News / Asia

    In Philippines, Mixed Feelings About Greater US Military Presence

    In Philippines, Mixed Feelings About Greater US Military Presencei
    X
    Simone Orendain
    February 04, 2016 11:29 AM
    In the Philippines, some who will be directly affected by a recent Supreme Court decision clearing the way for more United States troop visits are having mixed reactions.  The increased rotations come at a time when the Philippines is trying to build up its military in the face of growing maritime assertiveness from China.  From Bahile, Palawan on the coast of the South China Sea, Simone Orendain has this story.
    Simone Orendain

    In the tiny coastal Philippine town of Bahile in Palawan province, fishermen drop off the night’s catch with the local fish distributor.

    On the one main road that bisects the town, fish sorters load plastic tubs with the catch while children play on the shore during the sunny late morning.  

    But the idyllic scene is set against a back drop of tension and conflict brewing off shore in the South China Sea.

    US troops

    Here and elsewhere in the Philippines, some who will be directly affected by a recent Supreme Court decision clearing the way for more U.S. troop visits are having mixed reactions.

    The increased rotations come at a time when the Philippines is trying to build up its military in the face of growing maritime assertiveness from China.

    Nicolas Ellis, a local fisherman, has been living here for more than 25 years and he said he likes this quiet life. Besides, he said, tensions between neighboring countries over who claims what in the South China Sea have not touched this small town.

    These small fishing boats carry 2-4 people when they go about a kilometer away to Ulugan Bay, which fronts the South China Sea in Bahile, Palawan province, the Philippines. (Photo: Simone Orendain for VOA)
    These small fishing boats carry 2-4 people when they go about a kilometer away to Ulugan Bay, which fronts the South China Sea in Bahile, Palawan province, the Philippines. (Photo: Simone Orendain for VOA)

    For decades scores of small fishing boats from Bahile have passed a naval station along the way to Ulugan Bay, less than a kilometer away. But in the past year or two, Ellis said, going to Ulugan has been nerve-wracking.

    The Philippines’ two Hamilton-class cutters that were converted into its largest warships patrol the country’s South China Sea shores and dock near a planned outpost in Oyster Bay, inside Ulugan.

    Affects fishermen

    Ellis said it happens about once a month and small boats cannot get near.

    “They should give us a passageway,” he said. “Of course if the ship suddenly shines a light on you, you feel like, ‘Why are you doing this? We are not bad people. We haven’t done anything wrong.’”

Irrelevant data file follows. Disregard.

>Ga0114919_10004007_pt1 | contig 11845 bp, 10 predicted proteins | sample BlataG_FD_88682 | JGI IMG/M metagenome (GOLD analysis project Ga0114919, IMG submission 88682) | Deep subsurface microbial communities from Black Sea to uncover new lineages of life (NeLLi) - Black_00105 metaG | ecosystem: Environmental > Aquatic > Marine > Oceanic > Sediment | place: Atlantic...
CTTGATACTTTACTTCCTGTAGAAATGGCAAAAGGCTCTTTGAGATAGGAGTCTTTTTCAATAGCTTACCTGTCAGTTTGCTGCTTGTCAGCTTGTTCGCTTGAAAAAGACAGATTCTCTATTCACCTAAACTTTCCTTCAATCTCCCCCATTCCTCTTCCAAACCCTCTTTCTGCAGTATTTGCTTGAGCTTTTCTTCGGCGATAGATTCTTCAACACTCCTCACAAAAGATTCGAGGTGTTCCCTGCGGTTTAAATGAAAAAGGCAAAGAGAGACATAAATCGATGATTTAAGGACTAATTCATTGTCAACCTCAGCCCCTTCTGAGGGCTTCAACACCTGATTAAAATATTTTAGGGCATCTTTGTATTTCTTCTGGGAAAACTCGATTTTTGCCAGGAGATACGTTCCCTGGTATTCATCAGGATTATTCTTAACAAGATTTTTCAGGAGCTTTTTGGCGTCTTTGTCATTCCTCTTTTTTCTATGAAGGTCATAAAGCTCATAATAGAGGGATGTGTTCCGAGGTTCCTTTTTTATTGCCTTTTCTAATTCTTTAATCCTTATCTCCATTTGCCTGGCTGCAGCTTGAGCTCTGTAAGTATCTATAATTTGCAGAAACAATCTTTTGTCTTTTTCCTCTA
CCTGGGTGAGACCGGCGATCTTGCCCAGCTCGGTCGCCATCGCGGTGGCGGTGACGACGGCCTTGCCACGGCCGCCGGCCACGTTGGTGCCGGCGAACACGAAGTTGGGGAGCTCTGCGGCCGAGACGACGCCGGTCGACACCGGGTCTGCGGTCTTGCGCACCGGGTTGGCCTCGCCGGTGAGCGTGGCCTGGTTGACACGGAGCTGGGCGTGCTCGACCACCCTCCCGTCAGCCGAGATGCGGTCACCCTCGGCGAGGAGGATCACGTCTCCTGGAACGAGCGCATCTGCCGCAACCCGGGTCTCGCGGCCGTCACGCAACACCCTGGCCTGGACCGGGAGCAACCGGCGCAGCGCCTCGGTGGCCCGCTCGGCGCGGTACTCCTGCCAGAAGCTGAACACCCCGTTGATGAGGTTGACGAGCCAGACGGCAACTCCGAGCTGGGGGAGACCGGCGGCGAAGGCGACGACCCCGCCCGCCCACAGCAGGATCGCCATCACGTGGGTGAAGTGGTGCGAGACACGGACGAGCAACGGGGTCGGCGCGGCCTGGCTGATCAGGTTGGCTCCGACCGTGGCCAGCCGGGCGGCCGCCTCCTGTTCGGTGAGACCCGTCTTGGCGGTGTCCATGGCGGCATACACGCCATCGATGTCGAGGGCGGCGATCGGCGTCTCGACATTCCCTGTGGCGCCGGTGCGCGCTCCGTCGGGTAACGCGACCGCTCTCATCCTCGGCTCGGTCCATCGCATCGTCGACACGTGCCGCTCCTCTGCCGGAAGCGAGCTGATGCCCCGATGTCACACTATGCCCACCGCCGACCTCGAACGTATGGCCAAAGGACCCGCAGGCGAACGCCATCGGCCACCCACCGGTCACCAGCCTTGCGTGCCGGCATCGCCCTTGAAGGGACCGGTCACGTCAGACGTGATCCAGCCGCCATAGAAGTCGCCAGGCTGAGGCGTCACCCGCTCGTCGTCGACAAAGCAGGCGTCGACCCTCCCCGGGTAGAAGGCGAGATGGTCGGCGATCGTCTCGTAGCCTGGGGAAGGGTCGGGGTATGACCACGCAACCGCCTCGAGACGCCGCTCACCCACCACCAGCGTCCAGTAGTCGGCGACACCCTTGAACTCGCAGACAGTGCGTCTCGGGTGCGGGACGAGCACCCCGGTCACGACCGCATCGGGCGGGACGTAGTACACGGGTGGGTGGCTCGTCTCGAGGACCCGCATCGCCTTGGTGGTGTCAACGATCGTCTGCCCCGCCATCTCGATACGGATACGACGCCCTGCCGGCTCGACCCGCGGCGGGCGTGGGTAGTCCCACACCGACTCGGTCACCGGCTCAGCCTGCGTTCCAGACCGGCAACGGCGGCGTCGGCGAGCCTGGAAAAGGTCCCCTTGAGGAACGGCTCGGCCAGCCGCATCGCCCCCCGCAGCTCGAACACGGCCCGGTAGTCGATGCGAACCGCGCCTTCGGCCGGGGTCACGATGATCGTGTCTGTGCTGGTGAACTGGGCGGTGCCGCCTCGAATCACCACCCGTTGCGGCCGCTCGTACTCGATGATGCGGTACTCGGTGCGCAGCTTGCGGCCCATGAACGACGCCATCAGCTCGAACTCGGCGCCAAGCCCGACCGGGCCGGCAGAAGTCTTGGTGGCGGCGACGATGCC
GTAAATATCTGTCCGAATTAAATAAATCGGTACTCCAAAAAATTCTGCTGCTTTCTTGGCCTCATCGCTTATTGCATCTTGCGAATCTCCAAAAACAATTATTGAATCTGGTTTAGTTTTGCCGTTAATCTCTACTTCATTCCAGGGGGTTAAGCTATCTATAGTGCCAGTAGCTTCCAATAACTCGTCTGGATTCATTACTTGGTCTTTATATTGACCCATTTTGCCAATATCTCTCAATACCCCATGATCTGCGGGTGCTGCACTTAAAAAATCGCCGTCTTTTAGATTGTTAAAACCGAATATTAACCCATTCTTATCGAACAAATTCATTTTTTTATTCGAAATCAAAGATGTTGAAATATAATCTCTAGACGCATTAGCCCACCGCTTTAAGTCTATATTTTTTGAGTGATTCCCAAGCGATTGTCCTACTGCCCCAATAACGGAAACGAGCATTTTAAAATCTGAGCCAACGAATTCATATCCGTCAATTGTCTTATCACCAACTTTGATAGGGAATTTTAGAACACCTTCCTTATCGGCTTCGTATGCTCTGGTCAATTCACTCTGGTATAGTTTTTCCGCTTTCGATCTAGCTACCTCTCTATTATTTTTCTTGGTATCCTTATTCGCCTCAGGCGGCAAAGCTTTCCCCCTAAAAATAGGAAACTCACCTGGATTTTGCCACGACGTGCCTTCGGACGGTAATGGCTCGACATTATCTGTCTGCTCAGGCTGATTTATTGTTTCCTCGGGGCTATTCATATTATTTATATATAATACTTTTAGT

But military activity in the area is expected to increase.

    In the next year, the Philippines is acquiring a third cutter and a research ship, both from the United States.

    And, under the Enhanced Defense Cooperation Agreement approved by the Supreme Court last month, more U.S. troops will visit and house equipment at local bases, including the one planned in Oyster Bay.

    The Philippine military has said the United States needs easy access to materiel used during times of disaster, especially in a country battered by an average of 20 typhoons per year.

    The U.S. has talked about the need to be here in broader terms, stating the agreement allows the ability to “provide rapid humanitarian assistance” and supports the Philippines military modernization program.

    Fishing nets are hung outside of houses in this small fishing town along Ulugan Bay, which fronts the South China Sea in Bahile, Palawan province, Philippines. (Photo: Simone Orendain for VOA)
    Fishing nets are hung outside of houses in this small fishing town along Ulugan Bay, which fronts the South China Sea in Bahile, Palawan province, Philippines. (Photo: Simone Orendain for VOA)

    Deterrent to China

    But analysts have said having the U.S. military around also serves as a deterrent to China’s increasing assertion of its claim to practically the entire South China Sea. Apart from the Philippines, Brunei, Malaysia, Taiwan and Vietnam also have competing claims in the resource-rich sea.  

    In the past two years, China has built up contested outcroppings in the sea turning them into artificial islands.

    And in recent months the United States has carried out freedom of navigation rotations getting within 12 nautical miles (22 kilometers) of some of the contested outcroppings.